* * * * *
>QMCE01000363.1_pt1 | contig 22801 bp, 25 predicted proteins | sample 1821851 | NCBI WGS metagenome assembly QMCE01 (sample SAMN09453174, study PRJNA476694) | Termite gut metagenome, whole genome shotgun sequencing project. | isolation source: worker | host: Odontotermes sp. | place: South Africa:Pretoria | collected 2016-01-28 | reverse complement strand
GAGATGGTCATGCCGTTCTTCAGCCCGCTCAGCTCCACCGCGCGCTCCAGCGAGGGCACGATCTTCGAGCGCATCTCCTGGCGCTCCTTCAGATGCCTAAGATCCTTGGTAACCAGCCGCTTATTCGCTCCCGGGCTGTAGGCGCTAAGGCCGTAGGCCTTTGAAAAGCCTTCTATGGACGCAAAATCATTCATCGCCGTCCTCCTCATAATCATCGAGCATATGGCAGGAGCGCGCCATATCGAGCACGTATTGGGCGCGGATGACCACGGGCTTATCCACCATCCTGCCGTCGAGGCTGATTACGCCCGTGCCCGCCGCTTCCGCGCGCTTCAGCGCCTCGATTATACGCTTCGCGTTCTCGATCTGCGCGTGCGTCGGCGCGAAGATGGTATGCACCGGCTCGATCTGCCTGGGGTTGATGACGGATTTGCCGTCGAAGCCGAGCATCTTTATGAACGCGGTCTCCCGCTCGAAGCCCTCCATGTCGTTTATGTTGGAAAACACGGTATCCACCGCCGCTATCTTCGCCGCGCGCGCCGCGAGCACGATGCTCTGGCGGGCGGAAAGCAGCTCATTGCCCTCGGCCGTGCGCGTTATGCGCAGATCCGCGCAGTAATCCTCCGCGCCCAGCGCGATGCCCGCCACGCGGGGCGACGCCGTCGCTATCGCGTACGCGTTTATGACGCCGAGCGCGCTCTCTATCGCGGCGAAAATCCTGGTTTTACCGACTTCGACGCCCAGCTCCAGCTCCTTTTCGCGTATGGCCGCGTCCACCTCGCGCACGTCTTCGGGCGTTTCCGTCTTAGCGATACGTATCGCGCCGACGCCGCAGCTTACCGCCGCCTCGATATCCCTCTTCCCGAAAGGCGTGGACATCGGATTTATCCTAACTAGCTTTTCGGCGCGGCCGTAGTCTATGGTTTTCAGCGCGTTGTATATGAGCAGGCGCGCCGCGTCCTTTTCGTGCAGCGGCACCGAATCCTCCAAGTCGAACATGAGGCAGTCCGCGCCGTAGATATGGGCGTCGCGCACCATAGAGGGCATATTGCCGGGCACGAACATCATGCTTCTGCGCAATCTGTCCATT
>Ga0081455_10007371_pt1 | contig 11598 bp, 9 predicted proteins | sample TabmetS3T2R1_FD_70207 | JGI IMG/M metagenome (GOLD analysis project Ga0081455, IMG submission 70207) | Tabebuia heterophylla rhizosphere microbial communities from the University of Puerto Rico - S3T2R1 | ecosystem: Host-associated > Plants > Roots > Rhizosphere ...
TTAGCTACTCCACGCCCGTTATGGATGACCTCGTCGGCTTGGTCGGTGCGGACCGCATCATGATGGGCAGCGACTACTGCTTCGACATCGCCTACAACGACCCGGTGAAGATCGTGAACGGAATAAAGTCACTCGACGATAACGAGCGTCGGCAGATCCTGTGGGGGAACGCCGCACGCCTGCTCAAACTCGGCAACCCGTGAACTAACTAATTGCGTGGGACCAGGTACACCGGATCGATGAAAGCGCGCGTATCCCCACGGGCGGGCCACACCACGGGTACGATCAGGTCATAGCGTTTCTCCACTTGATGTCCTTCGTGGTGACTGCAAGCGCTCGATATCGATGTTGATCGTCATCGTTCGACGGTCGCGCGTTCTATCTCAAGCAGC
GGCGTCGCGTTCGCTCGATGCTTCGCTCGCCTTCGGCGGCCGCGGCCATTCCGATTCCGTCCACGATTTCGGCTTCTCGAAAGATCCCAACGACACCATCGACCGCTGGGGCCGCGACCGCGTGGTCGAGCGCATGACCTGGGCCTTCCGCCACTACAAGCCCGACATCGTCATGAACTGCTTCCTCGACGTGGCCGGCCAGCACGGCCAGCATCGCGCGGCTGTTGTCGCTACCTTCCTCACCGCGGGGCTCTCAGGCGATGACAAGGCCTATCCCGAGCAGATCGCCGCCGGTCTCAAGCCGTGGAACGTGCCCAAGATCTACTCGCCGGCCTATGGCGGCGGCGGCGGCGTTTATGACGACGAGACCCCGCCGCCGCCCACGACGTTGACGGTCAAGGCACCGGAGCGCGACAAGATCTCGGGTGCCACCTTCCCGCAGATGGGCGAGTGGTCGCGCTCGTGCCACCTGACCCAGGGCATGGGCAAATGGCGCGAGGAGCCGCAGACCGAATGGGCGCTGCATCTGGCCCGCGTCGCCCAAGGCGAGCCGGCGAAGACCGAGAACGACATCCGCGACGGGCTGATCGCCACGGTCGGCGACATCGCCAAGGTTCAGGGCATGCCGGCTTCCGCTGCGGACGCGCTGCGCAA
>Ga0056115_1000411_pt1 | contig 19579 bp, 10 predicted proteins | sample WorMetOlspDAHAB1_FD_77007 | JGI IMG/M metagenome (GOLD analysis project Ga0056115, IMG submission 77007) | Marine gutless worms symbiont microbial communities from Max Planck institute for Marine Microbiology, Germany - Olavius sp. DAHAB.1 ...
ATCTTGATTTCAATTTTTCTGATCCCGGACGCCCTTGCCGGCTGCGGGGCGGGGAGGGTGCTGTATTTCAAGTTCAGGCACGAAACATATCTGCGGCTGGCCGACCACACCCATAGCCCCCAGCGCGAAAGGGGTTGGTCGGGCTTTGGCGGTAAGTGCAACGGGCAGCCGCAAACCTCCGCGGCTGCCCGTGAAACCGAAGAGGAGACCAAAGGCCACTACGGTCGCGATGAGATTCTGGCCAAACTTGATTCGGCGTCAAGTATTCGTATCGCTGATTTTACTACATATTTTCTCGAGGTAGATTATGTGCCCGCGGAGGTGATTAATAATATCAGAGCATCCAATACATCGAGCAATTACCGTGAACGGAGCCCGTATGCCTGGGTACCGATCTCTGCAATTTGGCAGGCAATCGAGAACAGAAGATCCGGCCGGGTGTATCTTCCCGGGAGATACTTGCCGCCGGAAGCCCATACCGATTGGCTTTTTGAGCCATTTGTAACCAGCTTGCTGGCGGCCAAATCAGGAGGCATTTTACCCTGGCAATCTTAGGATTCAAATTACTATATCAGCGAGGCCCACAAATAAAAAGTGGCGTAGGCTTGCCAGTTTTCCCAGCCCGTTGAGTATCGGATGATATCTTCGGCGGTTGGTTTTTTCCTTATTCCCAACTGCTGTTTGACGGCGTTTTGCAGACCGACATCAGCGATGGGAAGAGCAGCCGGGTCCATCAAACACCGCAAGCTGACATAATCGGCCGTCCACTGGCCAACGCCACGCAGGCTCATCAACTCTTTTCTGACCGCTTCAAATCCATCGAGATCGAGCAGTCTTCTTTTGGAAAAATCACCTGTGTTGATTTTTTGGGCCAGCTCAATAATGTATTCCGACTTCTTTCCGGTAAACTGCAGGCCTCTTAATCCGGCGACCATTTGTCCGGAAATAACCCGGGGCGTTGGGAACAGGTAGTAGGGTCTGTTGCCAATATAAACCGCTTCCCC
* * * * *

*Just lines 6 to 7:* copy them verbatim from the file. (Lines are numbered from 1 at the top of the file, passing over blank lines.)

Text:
>Ga0056115_1000411_pt1 | contig 19579 bp, 10 predicted proteins | sample WorMetOlspDAHAB1_FD_77007 | JGI IMG/M metagenome (GOLD analysis project Ga0056115, IMG submission 77007) | Marine gutless worms symbiont microbial communities from Max Planck institute for Marine Microbiology, Germany - Olavius sp. DAHAB.1 ...
ATCTTGATTTCAATTTTTCTGATCCCGGACGCCCTTGCCGGCTGCGGGGCGGGGAGGGTGCTGTATTTCAAGTTCAGGCACGAAACATATCTGCGGCTGGCCGACCACACCCATAGCCCCCAGCGCGAAAGGGGTTGGTCGGGCTTTGGCGGTAAGTGCAACGGGCAGCCGCAAACCTCCGCGGCTGCCCGTGAAACCGAAGAGGAGACCAAAGGCCACTACGGTCGCGATGAGATTCTGGCCAAACTTGATTCGGCGTCAAGTATTCGTATCGCTGATTTTACTACATATTTTCTCGAGGTAGATTATGTGCCCGCGGAGGTGATTAATAATATCAGAGCATCCAATACATCGAGCAATTACCGTGAACGGAGCCCGTATGCCTGGGTACCGATCTCTGCAATTTGGCAGGCAATCGAGAACAGAAGATCCGGCCGGGTGTATCTTCCCGGGAGATACTTGCCGCCGGAAGCCCATACCGATTGGCTTTTTGAGCCATTTGTAACCAGCTTGCTGGCGGCCAAATCAGGAGGCATTTTACCCTGGCAATCTTAGGATTCAAATTACTATATCAGCGAGGCCCACAAATAAAAAGTGGCGTAGGCTTGCCAGTTTTCCCAGCCCGTTGAGTATCGGATGATATCTTCGGCGGTTGGTTTTTTCCTTATTCCCAACTGCTGTTTGACGGCGTTTTGCAGACCGACATCAGCGATGGGAAGAGCAGCCGGGTCCATCAAACACCGCAAGCTGACATAATCGGCCGTCCACTGGCCAACGCCACGCAGGCTCATCAACTCTTTTCTGACCGCTTCAAATCCATCGAGATCGAGCAGTCTTCTTTTGGAAAAATCACCTGTGTTGATTTTTTGGGCCAGCTCAATAATGTATTCCGACTTCTTTCCGGTAAACTGCAGGCCTCTTAATCCGGCGACCATTTGTCCGGAAATAACCCGGGGCGTTGGGAACAGGTAGTAGGGTCTGTTGCCAATATAAACCGCTTCCCC